“They’ll probably nominate you for the Cochrane Medal of Honour!” Ethav stated, looking at her. He was certainly proud of her work. “Just make sure you remember us little people in your acceptance speech.”

“As well as the Sikarians and other Delta Quadrant races we took from?” T’Penni inquired.

Chuckling at her, Ethav nodded. “Just don’t start your speech with, ‘I’d like to thank the Borg Collective’. I’m not sure there will be many who will be happy to hear them mentioned.”

“I will remember your advice, lieutenant,” T’Penni said with a bow of her head. “However, to prevent the Collective from protesting, I may need to refer to them in a footnote.”

Ethav laughed even harder at her. “T’Penni, I think your humour is getting back the more and more we spend time together!”

“Perhaps we should go to red alert now and declare a medical emergency,” T’Penni responded, remaining calm in her tone.

Not expecting Ethav to laugh more at her remark, T’Penni raised her eyebrow again at him. 

“T’Penni, you crack me up!” Ethav wiped a tear from his face before returning to his work. “The final diagnostic has returned with no issues. The power levels for the beacon are within the expected parameters. It is now fully integrated into the ship’s computer systems.”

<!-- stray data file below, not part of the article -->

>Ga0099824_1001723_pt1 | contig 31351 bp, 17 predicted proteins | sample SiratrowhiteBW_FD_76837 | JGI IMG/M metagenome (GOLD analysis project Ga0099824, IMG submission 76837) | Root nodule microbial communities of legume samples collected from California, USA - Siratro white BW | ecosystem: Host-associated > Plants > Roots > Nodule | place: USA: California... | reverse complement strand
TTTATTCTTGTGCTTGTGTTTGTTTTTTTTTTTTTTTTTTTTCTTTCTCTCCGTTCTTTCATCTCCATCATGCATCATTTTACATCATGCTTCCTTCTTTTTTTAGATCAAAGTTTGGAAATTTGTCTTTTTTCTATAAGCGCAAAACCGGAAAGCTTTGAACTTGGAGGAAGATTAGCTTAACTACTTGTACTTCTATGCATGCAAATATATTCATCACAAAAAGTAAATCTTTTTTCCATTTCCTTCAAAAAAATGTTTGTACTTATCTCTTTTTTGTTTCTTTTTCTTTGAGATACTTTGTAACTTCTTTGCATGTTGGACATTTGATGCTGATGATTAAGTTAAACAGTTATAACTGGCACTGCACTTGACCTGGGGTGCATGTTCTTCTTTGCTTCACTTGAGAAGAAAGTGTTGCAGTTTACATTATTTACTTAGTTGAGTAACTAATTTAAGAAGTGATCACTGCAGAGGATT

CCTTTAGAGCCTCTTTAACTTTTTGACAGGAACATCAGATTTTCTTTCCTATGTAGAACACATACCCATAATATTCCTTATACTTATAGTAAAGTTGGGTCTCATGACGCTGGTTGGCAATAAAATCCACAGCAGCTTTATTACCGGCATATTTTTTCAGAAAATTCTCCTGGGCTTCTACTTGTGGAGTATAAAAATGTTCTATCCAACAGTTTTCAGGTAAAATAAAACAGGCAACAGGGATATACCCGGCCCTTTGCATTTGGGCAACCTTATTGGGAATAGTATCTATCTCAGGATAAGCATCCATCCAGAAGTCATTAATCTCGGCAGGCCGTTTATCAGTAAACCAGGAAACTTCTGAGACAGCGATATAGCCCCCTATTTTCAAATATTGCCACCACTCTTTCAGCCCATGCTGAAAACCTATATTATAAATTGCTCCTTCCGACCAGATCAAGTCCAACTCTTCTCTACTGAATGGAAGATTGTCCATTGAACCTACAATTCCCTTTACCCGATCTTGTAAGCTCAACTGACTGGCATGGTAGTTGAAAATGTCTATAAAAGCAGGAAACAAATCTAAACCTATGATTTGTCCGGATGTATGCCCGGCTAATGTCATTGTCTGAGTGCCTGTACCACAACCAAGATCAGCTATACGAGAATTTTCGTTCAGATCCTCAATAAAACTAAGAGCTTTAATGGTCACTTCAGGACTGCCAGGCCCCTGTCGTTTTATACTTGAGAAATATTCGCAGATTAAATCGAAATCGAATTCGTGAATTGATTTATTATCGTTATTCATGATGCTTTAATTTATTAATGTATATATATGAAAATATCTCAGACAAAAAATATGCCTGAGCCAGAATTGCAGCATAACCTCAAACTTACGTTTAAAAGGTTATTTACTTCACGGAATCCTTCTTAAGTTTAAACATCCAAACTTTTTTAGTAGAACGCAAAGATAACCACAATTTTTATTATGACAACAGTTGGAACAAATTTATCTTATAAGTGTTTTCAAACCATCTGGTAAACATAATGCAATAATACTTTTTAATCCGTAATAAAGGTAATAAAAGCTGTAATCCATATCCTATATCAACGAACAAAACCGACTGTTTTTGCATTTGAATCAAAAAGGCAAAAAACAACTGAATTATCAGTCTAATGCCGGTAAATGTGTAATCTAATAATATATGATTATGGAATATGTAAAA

T’Penni diligently worked on the last few components of her task, ensuring that everything was in order before turning her attention to Ethav, who was patiently waiting for her. “We should head to the bridge and begin the first test.”


Every senior staff member was present on the bridge to witness the first test. T’Penni remained calm and cool as she transferred her controls from engineering to the bridge engineering stations. 

“T’Penni, we must activate the beacon in the next forty-seven seconds before the cycle runs out for today,” Kazlaf stated from the science station.

“With the captain’s permission,” T’Penni said, turning around on her chair and looking at McCallister. He gave her a nod, and she turned back and pressed the button to activate the beacon, “Beacon online.”

“How do we know if we have been successful?” Doctor Uknare asked aloud from where she stood just behind the captain’s chair at one of the aft mission ops consoles. Her arms were crossed against her chest.